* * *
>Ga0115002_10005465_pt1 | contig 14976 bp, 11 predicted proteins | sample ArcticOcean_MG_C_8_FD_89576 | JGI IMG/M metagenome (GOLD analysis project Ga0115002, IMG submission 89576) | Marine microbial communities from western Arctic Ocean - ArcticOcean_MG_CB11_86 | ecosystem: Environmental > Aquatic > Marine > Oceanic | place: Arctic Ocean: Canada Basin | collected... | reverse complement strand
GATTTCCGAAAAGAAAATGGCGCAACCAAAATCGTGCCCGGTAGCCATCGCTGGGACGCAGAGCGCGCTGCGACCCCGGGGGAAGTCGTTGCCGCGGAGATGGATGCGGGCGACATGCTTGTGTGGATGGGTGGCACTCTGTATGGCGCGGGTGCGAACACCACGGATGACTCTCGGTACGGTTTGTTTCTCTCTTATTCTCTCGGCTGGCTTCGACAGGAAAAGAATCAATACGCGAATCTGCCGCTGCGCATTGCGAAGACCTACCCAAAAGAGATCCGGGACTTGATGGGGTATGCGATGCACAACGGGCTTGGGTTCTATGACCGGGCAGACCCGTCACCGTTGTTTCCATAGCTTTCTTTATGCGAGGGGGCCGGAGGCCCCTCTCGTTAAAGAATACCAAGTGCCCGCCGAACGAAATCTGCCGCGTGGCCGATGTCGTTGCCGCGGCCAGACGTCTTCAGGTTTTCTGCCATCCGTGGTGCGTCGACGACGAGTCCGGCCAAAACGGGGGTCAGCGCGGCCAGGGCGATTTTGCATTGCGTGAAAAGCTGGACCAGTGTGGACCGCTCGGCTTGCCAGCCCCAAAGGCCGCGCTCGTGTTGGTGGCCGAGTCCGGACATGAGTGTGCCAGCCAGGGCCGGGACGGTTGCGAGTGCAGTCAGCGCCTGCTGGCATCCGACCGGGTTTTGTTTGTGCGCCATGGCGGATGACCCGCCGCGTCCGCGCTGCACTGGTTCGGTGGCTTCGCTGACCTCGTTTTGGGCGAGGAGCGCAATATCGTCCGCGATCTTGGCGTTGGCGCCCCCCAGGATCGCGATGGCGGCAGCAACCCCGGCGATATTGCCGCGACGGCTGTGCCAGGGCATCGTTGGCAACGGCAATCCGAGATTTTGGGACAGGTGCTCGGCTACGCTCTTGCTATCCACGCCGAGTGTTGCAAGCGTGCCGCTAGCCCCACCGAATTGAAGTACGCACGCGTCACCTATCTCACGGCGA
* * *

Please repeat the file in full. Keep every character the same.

>Ga0115002_10005465_pt1 | contig 14976 bp, 11 predicted proteins | sample ArcticOcean_MG_C_8_FD_89576 | JGI IMG/M metagenome (GOLD analysis project Ga0115002, IMG submission 89576) | Marine microbial communities from western Arctic Ocean - ArcticOcean_MG_CB11_86 | ecosystem: Environmental > Aquatic > Marine > Oceanic | place: Arctic Ocean: Canada Basin | collected... | reverse complement strand
GATTTCCGAAAAGAAAATGGCGCAACCAAAATCGTGCCCGGTAGCCATCGCTGGGACGCAGAGCGCGCTGCGACCCCGGGGGAAGTCGTTGCCGCGGAGATGGATGCGGGCGACATGCTTGTGTGGATGGGTGGCACTCTGTATGGCGCGGGTGCGAACACCACGGATGACTCTCGGTACGGTTTGTTTCTCTCTTATTCTCTCGGCTGGCTTCGACAGGAAAAGAATCAATACGCGAATCTGCCGCTGCGCATTGCGAAGACCTACCCAAAAGAGATCCGGGACTTGATGGGGTATGCGATGCACAACGGGCTTGGGTTCTATGACCGGGCAGACCCGTCACCGTTGTTTCCATAGCTTTCTTTATGCGAGGGGGCCGGAGGCCCCTCTCGTTAAAGAATACCAAGTGCCCGCCGAACGAAATCTGCCGCGTGGCCGATGTCGTTGCCGCGGCCAGACGTCTTCAGGTTTTCTGCCATCCGTGGTGCGTCGACGACGAGTCCGGCCAAAACGGGGGTCAGCGCGGCCAGGGCGATTTTGCATTGCGTGAAAAGCTGGACCAGTGTGGACCGCTCGGCTTGCCAGCCCCAAAGGCCGCGCTCGTGTTGGTGGCCGAGTCCGGACATGAGTGTGCCAGCCAGGGCCGGGACGGTTGCGAGTGCAGTCAGCGCCTGCTGGCATCCGACCGGGTTTTGTTTGTGCGCCATGGCGGATGACCCGCCGCGTCCGCGCTGCACTGGTTCGGTGGCTTCGCTGACCTCGTTTTGGGCGAGGAGCGCAATATCGTCCGCGATCTTGGCGTTGGCGCCCCCCAGGATCGCGATGGCGGCAGCAACCCCGGCGATATTGCCGCGACGGCTGTGCCAGGGCATCGTTGGCAACGGCAATCCGAGATTTTGGGACAGGTGCTCGGCTACGCTCTTGCTATCCACGCCGAGTGTTGCAAGCGTGCCGCTAGCCCCACCGAATTGAAGTACGCACGCGTCACCTATCTCACGGCGA